Former head of NREL says Silicon Valley can lead the way in renewables

In a recent interview with Renewable Energy Magazine, Denis Hayes, the first head of the US Solar Energy Research Institute (now known as the National Renewable Energy Laboratory) spoke about the challenges faced in bringing public and political opinion round to ramping up renewable energy use as part of the fight against climate change.
Former head of NREL says Silicon Valley can lead the way in renewables

Denis Hayes, who was also the coordinator for the first Earth Day in 1970 and is now President of the Bullitt Foundation, believes the US renewable energy sector has been playing catch up since Ronald Reagan was elected to power.

“To put it more simply, I’d say yes, the pivotal point was the election of Ronald Reagan, and frankly that came as a surprise to virtually all of us, because when Reagan was a radio commentator immediately before being elected president, he had two or three programs during which he expressed robust enthusiasm for renewable energy – particularly distributed technologies that returned power to community and individuals and left them less dependent on the state and large, faceless corporations. But once elected president, well, let me put it this way: I don’t know who wrote his radio scripts, but they certainly didn’t write his policies,” comments Hayes.

“If we can begin to have spokespeople who are quite confident in the way that they express themselves, humble in their demeanour – not being people who become a[s bombastic as] Rush Limbaugh – but who speak with what Mark Twain once characterized as ‘the calm confidence of a Christian holding four aces’… I think if we can pull that together…we still might have a chance,” says Denis Hayes during January’s interview with our US correspondent, Dan McCue.

Hayes goes on: “I’d say that there is still 50 percent of the US population that is still sort of still up for grabs, people who are never going to be reading the articles in Science and Nature or the proceedings of the National Academy of Sciences, but who are willing to listen -- particularly after we see mounting evidence month after month after month of new weather extremes being visited upon us.”

The former head of the NREL spoke to Dan McCue just after a new Congress came to power in the United States about the concerns of advocates for climate change legislation who predict the new Congress will not be as enthusiastic about improving the US’s policy on carbon emissions reductions. “It would be pretty difficult to view federal policy on anything that effects carbon emissions optimistically, given the articulated views of the leadership and the rank and file of the party now in control of the US House of Representatives,” says Hayes, although he remains more optimistic about the future for renewable energy.

“There is some scepticism in some quarters. There are those who think that this is somehow “liberal” energy or something; but at the same time the renewable energy sector is pretty strongly imbued with the entrepreneurial spirit, it’s involved in decreasing our reliance on fragile imported sources of oil, it’s achieved a high degree of support from many of the US military services, perhaps, most emphatically, the US Navy,” he explains, adding that “It also plays a potentially important role with the advent of electric vehicles. So I mean, there’s a whole bunch of rationales that with the right packaging and the right spokespeople could perhaps be persuasive across the political spectrum.”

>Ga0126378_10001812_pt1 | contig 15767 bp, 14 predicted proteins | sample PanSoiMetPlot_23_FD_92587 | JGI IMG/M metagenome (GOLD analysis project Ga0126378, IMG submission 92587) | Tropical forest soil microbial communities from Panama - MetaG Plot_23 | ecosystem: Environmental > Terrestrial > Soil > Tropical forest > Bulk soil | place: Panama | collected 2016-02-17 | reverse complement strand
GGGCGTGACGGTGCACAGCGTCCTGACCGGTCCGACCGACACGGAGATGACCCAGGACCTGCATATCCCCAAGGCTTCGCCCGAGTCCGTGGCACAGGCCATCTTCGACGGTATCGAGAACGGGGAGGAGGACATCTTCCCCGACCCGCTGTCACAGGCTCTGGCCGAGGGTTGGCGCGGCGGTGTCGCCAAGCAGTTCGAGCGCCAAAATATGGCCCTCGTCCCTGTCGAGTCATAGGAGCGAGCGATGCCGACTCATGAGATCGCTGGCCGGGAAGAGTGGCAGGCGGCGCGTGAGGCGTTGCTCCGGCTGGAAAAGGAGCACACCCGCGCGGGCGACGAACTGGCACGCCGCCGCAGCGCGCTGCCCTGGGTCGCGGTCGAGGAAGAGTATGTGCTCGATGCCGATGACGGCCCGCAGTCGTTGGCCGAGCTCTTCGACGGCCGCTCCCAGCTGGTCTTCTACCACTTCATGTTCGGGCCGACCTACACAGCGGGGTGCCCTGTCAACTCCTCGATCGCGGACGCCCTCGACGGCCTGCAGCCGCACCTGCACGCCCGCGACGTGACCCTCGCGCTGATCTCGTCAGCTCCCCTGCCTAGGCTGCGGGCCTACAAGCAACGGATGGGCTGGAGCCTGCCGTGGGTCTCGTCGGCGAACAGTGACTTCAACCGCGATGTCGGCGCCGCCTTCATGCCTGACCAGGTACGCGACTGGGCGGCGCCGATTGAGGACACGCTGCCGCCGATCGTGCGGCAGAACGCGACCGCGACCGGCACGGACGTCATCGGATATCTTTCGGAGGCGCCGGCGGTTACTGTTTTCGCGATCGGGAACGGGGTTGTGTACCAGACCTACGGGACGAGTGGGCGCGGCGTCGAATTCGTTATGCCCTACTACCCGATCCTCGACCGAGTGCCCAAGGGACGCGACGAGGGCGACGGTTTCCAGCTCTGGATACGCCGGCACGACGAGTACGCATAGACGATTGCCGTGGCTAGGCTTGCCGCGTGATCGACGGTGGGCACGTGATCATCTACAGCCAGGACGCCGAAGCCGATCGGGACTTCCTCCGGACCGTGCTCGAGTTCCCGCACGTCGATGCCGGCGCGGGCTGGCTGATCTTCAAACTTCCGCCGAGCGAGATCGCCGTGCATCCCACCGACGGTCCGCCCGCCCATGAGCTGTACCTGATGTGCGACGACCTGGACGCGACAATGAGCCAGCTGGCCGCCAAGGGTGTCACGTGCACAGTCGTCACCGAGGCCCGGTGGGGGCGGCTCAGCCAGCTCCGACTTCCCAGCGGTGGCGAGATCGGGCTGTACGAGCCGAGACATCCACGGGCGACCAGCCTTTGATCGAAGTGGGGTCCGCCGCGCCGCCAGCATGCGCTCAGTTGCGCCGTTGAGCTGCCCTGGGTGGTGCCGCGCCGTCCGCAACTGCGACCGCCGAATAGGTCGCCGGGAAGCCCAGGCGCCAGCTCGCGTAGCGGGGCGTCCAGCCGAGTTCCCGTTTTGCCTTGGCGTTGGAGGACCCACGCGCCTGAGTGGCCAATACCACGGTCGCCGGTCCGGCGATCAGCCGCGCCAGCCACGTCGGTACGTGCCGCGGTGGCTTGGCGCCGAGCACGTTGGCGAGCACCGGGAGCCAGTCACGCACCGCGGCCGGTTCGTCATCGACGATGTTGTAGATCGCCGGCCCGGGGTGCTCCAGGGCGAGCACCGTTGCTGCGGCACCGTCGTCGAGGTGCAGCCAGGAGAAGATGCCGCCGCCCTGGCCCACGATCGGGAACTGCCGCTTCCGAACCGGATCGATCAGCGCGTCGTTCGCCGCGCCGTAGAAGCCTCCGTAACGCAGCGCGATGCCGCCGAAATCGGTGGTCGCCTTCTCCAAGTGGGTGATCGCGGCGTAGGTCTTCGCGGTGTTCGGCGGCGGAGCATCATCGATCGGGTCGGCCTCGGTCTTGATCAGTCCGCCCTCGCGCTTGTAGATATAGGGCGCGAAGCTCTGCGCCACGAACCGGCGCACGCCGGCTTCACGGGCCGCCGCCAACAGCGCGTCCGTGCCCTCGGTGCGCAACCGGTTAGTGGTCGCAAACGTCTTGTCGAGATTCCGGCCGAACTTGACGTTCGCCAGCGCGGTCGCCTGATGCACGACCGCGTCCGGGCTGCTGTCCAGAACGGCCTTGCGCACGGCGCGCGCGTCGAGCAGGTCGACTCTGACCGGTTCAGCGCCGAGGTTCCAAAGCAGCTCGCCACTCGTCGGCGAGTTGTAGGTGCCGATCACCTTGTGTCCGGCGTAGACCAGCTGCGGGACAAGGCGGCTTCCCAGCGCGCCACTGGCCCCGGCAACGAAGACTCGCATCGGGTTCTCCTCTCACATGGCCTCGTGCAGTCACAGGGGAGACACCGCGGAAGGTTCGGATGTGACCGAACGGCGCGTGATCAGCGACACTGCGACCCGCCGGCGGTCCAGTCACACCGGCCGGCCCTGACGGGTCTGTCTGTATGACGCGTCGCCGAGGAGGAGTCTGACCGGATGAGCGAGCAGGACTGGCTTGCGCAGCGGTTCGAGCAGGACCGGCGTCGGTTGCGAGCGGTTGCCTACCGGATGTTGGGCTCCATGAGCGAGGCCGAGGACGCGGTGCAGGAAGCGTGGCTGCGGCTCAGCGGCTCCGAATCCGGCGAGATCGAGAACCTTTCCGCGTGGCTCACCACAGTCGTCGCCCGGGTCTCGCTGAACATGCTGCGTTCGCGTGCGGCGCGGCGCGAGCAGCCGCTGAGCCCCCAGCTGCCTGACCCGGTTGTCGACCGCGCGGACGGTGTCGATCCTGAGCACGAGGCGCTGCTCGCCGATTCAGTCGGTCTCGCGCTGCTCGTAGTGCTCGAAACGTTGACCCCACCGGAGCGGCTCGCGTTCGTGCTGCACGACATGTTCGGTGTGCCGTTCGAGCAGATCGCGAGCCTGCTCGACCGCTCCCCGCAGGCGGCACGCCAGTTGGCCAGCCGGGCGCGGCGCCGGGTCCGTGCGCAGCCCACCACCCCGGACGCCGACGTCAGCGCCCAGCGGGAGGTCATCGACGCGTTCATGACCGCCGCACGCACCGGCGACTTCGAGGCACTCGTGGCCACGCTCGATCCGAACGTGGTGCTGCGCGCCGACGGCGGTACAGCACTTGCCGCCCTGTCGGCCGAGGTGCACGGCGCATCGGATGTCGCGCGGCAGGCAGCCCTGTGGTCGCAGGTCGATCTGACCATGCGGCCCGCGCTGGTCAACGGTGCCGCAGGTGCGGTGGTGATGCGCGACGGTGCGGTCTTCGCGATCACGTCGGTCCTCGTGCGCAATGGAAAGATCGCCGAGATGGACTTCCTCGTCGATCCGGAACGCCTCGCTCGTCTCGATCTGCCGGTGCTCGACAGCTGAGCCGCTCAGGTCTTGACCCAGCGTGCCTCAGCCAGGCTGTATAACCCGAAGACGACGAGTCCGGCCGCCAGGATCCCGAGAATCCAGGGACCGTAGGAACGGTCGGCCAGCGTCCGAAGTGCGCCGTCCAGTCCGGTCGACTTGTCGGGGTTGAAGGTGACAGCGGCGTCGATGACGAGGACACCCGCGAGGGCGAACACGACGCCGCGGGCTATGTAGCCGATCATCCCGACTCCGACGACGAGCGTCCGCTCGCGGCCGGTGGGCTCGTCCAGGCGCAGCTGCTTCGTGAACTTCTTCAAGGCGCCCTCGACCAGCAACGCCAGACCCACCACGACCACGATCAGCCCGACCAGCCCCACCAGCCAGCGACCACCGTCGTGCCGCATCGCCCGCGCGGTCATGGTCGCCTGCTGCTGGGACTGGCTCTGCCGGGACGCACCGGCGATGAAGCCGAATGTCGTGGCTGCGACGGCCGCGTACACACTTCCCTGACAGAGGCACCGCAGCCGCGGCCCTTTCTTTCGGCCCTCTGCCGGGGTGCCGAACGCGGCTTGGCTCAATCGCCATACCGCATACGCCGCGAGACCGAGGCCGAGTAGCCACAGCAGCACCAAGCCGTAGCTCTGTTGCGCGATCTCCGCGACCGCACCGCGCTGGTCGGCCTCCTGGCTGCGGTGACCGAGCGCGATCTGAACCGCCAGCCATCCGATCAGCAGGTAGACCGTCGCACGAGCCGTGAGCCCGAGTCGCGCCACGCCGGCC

Hayes remains positive about the future of renewable in the US, citing the fact that Obama’s administration is “at least not antagonistic” toward renewables and has appointed a Secretary of Energy [Steven Chu] “who has a solid scientific background unlike, essentially, every one of his predecessors, and who’s prepared to be broadly supportive”.

“There was an awful lot of money that flowed into [renewable energy] as part of the economic stimulus program in the US, this is not so much a policy choice as a desire to distribute a whole bunch of purchasing power and some of it went into this field. Had that been spent over four years or had they been given six months to prepare, I think it could have been spent more wisely, but nonetheless it was a big boost,” says Hayes.

“Second, we now see the military coming into the renewable energy sector pretty strongly and particularly the US Navy, Army and Marines,” he adds. “And then the final thing, that has nothing to do with government but it’s really important, is that Silicon Valley has awakened to these things… think that is a segment of the American economy that has historically been on the edgiest part of our global competitiveness and to the extent that they get engaged in renewable energy, it has to be a plus, a huge plus.”

To read the full interview, click here:

Interview with Denis Hayes, President of the Bullitt Foundation

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